Harbor seals are a common sight along the coast of California, so common in fact that they are also known as the common seal. Between February and June of each year, they arrive as patients at The Marine Mammal Center, although they cannot be seen by the general public because of their susceptibility to diseases and stress.
June 25, 2015
Harbor seals (Phoca vitulina) are one of the most widespread species of pinnipeds. They are found on both the west and east coasts of North America, from temperate to polar regions. They are also found in coastal areas of the North Pacific, from Alaska to Japan, and the North Atlantic, including Greenland, Iceland, the United Kingdom and Norway.
There are five different subspecies of harbor seals and the one found in California is known at the Pacific harbor seal (Phoca vitulina richardii). Our friends on the East Coast may be familiar with the Western Atlantic harbor seal (Phoca vitulina concolor), which can be found as far south as South Carolina and northward all the way up to the Canadian Arctic and Greenland.
The worldwide population of harbor seals is estimated to be approximately 500,000 animals. Of that number, about 34,000 are Pacific harbor seals, and the population is considered to be stable or increasing slightly. Their conservation status is Least Concern, according to the IUCN (International Union for Conservation of Nature and Natural Resources) Red List of Threatened Species.
Harbor Seals at The Marine Mammal Center
Each spring during pupping season, The Marine Mammal Center rescues a number of harbor seal pups due to maternal separation. Well-meaning beachgoers may come upon a lone pup and think it has been abandoned, when its mother is actually just out in the ocean hunting for fish. Instead of following the advice to Leave Seals Be, people often disturb the animal, allow dogs to approach it, or in extreme cases, try to rescue the pup themselves.
When a harbor seal pup is reported to the Center’s stranding hotline (415-289-SEAL), volunteers from the Center arrive at the scene to assess whether the pup is sick, injured or abandoned. If it is determined that the pup needs treatment, it is transferred to the Center's main hospital in the Marin Headlands. The majority of rescued pups are very young, sometimes just a few days old. Many of them still have the umbilical cord attached.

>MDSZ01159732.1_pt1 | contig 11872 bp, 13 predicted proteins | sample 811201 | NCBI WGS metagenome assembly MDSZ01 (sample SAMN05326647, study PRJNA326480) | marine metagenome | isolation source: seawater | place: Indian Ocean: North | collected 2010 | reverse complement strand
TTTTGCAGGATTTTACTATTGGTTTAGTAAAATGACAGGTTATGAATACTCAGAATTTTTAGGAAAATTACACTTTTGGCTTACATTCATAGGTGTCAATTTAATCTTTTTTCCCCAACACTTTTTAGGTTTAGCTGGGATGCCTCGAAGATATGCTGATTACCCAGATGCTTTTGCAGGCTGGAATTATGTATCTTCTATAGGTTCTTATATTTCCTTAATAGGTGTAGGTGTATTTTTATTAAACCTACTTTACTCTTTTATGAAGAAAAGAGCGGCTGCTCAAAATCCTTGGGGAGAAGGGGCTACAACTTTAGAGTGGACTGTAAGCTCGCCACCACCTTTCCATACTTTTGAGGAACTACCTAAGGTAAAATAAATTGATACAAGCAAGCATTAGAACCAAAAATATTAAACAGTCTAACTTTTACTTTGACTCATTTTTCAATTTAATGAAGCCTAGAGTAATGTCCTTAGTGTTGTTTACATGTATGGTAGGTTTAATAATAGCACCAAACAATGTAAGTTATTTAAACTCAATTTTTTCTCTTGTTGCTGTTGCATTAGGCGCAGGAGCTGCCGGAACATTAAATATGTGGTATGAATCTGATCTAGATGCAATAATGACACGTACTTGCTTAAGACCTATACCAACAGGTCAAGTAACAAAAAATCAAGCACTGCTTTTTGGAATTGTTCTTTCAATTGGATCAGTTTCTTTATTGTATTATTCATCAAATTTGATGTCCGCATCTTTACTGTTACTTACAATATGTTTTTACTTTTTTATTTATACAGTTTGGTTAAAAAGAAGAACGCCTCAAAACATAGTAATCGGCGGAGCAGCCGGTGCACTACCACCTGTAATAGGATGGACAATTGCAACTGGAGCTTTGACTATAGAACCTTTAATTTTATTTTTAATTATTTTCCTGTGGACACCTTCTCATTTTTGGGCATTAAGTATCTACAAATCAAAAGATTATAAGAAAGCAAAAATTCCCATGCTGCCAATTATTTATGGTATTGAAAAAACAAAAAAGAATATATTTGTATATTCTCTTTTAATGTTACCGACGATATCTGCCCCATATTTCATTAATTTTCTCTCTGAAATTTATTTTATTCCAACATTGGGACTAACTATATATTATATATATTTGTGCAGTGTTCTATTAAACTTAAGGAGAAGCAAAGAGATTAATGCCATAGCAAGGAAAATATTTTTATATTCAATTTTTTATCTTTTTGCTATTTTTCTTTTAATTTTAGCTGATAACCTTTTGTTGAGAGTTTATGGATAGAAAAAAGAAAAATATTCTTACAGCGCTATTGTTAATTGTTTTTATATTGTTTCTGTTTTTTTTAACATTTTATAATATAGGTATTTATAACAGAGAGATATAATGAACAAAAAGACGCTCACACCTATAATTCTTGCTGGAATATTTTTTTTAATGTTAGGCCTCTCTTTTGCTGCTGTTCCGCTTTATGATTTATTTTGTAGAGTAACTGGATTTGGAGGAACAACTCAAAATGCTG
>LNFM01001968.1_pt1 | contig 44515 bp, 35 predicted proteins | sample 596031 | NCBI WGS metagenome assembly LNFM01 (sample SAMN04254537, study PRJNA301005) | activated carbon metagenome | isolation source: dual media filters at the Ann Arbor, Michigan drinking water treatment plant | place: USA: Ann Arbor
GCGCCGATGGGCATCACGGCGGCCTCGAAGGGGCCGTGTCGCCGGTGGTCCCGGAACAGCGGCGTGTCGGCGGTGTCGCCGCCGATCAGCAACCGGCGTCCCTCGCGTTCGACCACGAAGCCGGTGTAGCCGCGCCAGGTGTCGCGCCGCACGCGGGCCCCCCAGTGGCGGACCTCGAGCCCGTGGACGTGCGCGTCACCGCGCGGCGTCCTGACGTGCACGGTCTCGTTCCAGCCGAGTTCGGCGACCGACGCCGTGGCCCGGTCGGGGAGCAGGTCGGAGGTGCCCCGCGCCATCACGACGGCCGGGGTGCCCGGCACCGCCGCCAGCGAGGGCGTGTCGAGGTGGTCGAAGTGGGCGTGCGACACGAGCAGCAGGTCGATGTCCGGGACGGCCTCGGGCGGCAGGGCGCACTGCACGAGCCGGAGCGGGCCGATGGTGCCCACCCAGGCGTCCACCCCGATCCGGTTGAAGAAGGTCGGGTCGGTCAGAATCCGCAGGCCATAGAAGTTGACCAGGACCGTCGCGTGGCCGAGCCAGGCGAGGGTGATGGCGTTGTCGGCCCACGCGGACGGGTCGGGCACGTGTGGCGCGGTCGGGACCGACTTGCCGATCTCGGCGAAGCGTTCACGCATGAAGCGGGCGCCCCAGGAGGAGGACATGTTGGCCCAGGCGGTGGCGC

Harbor seal pups develop a silvery gray coat while still in the uterus. Known as lanugo, this soft downy fur is shed by most pups before birth. Some pups that are born early in the breeding season or born prematurely may still have the lanugo coat when they show up as patients at the Center.
Behind the Scenes at the Harbor Seal Hospital
The Geoffrey C. Hughes Harbor Seal Hospital is a special care area within The Marine Mammal Center. It is located away from the rest of the patients and not open to the public because the tiny little harbor seal patients are extremely sensitive to diseases, human interaction and stress in general.
Most harbor seal pups arrive at the Center at such a young age that they have not yet learned how to eat fish and fend for themselves. A corps of volunteers work tirelessly to feed them, teach them to eat fish, and keep the facility clean and hygienic. Harbor seal pups need to be fed more often than sea lions or elephant seals, so the volunteer crews at the Harbor Seal Hospital often work long hours to care for the vulnerable patients.
Harbor seal pups at the Center may need a few months of rehabilitation, a little bit of "fish school," and some time to gain sufficient weight so they can fend for themselves. Then they will be released back to the ocean, a joyous occasion that gives these animals a second chance at life.
Leave Seals Be
In the early part of each year, mother harbor seals give birth at rookeries all along the California coast—and that means we rescue more and more pups. If you see a seal pup on a beach that looks sick or injured, please resist the urge to pick it up and remember that it’s always best to leave seals be. Instead, call our 24-hour rescue hotline at 415-289-SEAL (7325).
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